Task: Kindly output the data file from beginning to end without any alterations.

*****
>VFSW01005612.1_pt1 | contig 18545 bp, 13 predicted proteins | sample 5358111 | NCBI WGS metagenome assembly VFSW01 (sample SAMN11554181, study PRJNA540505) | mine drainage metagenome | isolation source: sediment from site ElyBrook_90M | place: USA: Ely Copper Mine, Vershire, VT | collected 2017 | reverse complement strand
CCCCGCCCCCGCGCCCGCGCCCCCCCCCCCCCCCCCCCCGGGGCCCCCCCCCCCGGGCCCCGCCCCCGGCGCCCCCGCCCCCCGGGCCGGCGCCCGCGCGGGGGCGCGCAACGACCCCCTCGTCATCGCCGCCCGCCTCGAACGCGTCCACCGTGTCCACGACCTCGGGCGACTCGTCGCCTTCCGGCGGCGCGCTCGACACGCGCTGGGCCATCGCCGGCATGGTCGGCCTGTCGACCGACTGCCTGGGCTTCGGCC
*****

>VFSW01005612.1_pt1 | contig 18545 bp, 13 predicted proteins | sample 5358111 | NCBI WGS metagenome assembly VFSW01 (sample SAMN11554181, study PRJNA540505) | mine drainage metagenome | isolation source: sediment from site ElyBrook_90M | place: USA: Ely Copper Mine, Vershire, VT | collected 2017 | reverse complement strand
CCCCGCCCCCGCGCCCGCGCCCCCCCCCCCCCCCCCCCCGGGGCCCCCCCCCCCGGGCCCCGCCCCCGGCGCCCCCGCCCCCCGGGCCGGCGCCCGCGCGGGGGCGCGCAACGACCCCCTCGTCATCGCCGCCCGCCTCGAACGCGTCCACCGTGTCCACGACCTCGGGCGACTCGTCGCCTTCCGGCGGCGCGCTCGACACGCGCTGGGCCATCGCCGGCATGGTCGGCCTGTCGACCGACTGCCTGGGCTTCGGCC